Before Kate gets started fixing up our letterpress, she did a thorough audit of all the parts to see what was redeemable and which bits of kit had reached the end of their lifespan. Sadly, the rollers were just not up to scratch. The material had decomposed - most likely from lack of use. That said, letterpress rollers usually need to be replaced around every ten years so we expected that this would be a spare part we would have to factor in.
Yikes: it almost looks like a small animal has been gnawing on the rollers: here's a close-up of one of them:
Interestingly, the Golding Jobber holds three rollers, but we often print using just two and the results are the same.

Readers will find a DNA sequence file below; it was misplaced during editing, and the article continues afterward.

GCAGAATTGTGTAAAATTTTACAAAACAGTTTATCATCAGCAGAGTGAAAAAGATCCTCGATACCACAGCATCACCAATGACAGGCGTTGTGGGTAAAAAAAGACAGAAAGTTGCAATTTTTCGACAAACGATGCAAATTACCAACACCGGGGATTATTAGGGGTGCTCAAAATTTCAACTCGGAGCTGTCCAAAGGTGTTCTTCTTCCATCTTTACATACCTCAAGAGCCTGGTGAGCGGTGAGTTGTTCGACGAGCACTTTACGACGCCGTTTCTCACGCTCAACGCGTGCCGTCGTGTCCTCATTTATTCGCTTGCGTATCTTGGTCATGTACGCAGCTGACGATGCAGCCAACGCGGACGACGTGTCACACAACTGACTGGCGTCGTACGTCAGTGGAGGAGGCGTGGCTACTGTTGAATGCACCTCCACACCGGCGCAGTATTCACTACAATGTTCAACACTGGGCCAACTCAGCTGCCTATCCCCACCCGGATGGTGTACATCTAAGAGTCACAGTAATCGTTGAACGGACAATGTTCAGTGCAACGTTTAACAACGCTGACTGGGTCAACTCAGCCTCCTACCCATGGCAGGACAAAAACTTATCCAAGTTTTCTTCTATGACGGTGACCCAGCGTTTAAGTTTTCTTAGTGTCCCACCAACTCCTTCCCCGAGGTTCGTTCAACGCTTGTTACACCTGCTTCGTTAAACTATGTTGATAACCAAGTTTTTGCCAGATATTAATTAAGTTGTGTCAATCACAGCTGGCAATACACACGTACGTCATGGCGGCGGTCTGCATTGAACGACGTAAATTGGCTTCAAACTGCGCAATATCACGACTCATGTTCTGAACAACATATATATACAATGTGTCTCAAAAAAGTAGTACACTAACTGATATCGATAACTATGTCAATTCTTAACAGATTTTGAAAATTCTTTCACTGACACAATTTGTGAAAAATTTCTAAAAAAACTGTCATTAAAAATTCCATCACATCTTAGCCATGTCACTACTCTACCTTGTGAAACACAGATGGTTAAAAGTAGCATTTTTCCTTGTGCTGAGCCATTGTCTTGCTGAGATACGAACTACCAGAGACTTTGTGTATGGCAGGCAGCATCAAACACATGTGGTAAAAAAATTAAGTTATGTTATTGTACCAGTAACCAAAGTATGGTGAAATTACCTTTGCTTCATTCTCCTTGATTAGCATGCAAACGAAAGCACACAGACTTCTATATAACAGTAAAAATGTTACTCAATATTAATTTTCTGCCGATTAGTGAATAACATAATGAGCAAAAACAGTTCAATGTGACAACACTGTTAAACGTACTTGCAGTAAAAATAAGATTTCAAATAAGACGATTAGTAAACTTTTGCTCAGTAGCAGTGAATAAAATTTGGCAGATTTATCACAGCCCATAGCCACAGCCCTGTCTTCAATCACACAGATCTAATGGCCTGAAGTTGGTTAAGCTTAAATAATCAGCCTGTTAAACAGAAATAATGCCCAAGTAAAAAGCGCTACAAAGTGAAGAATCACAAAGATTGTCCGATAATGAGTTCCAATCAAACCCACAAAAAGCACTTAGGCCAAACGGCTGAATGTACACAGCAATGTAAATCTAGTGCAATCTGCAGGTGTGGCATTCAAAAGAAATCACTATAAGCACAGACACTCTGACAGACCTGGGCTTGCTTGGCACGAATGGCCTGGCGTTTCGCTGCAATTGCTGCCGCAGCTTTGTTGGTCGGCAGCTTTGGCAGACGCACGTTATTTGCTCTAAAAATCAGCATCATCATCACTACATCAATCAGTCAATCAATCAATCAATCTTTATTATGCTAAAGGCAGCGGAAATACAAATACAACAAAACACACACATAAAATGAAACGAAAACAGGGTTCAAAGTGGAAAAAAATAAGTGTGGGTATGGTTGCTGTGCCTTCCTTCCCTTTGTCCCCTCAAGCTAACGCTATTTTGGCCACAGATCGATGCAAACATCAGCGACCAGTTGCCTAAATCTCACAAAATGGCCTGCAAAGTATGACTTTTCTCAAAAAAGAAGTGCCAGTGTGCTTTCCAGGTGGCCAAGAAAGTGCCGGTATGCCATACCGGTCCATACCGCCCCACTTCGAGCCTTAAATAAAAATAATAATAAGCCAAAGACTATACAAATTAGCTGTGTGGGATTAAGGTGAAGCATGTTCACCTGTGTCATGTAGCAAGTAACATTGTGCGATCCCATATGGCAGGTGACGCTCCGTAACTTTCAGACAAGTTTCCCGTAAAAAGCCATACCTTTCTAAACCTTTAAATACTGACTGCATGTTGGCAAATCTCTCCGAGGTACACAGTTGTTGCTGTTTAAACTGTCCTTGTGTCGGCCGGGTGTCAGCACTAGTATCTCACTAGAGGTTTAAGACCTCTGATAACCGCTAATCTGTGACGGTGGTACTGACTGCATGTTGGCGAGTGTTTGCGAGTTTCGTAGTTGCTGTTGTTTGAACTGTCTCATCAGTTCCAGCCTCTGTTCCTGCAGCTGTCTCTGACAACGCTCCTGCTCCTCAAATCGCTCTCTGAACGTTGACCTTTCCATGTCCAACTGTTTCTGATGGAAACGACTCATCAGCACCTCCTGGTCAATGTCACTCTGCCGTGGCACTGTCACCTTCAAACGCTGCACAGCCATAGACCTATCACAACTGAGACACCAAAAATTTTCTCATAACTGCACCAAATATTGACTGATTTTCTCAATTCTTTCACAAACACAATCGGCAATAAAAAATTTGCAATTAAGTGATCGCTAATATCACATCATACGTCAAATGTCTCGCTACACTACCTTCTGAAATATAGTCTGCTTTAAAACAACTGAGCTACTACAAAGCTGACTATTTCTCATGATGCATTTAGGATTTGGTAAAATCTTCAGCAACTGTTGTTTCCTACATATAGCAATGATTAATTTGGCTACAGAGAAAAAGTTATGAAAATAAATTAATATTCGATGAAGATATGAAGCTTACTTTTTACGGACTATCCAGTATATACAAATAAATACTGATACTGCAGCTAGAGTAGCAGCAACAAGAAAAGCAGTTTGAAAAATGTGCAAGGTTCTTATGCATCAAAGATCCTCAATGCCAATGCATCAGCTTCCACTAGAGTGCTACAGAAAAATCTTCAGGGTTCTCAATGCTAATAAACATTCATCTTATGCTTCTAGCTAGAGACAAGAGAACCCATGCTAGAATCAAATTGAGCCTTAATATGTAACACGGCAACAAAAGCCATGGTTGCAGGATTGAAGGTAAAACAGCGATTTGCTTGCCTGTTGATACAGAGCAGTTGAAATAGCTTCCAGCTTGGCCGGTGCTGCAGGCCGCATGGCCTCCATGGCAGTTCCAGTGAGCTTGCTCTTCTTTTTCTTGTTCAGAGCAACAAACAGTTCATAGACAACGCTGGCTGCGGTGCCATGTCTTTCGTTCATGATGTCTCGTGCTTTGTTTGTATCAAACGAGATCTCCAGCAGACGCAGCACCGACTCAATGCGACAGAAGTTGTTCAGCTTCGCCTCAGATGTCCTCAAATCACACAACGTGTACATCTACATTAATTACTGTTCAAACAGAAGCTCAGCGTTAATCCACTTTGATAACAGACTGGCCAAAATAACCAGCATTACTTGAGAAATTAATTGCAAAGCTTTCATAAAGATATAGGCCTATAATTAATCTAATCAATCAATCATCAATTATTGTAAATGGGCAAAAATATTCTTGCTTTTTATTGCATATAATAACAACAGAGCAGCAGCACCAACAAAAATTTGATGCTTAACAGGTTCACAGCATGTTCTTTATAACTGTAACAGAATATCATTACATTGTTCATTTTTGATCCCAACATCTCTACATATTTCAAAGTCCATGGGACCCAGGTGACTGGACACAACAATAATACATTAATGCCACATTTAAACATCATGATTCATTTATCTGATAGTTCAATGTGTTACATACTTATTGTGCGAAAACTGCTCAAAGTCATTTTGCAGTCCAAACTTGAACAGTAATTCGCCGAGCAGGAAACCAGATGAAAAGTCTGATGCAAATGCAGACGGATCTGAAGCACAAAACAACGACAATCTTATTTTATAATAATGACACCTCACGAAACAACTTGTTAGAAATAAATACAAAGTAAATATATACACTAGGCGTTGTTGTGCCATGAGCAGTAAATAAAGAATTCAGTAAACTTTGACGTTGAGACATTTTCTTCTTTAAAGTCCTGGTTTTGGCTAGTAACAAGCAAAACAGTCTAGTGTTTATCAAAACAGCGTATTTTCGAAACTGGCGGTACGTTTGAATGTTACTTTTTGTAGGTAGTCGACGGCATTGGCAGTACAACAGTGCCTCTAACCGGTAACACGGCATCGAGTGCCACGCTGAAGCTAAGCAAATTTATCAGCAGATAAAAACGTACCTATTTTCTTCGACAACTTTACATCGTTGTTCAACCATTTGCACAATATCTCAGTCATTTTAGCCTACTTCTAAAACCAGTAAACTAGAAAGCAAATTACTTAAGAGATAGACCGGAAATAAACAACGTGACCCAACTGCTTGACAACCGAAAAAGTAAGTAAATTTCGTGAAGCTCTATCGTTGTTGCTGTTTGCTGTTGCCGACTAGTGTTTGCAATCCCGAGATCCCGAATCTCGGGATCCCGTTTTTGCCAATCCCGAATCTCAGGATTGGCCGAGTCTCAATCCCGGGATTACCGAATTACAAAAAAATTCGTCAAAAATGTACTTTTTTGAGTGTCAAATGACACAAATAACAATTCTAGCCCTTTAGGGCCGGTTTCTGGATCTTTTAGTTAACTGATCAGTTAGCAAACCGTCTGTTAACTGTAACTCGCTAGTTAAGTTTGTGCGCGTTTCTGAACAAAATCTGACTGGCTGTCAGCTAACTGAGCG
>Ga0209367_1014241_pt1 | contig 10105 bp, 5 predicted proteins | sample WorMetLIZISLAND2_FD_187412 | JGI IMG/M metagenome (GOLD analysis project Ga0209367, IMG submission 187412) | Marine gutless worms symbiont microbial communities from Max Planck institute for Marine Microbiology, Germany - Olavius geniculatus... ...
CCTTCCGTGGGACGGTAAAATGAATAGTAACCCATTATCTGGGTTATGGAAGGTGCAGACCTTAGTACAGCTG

The purpose of the rollers is to transfer ink onto the plate, which is then pressed into the paper stock, leaving a de-bossed mark. Since the beginning of letterpress, the concern has always been how to ensure that ink is transferred with consistency and equal pressure. In the very early stages, printers applied the ink manually, using something called an ink ball or dabber which consisted of a wooden handle and sheepskin bag filled with horsehair:
In 1818, Robert Harrild developed the first ‘composition roller’, made of glue (from calfskins) and treacle. Needless to say, though this was an improvement on the dabber, it was still not ideal. Luckily, in the intervening years, the materials used for rollers have improved and they now have a much longer lifespan (and they are not made from treacle!)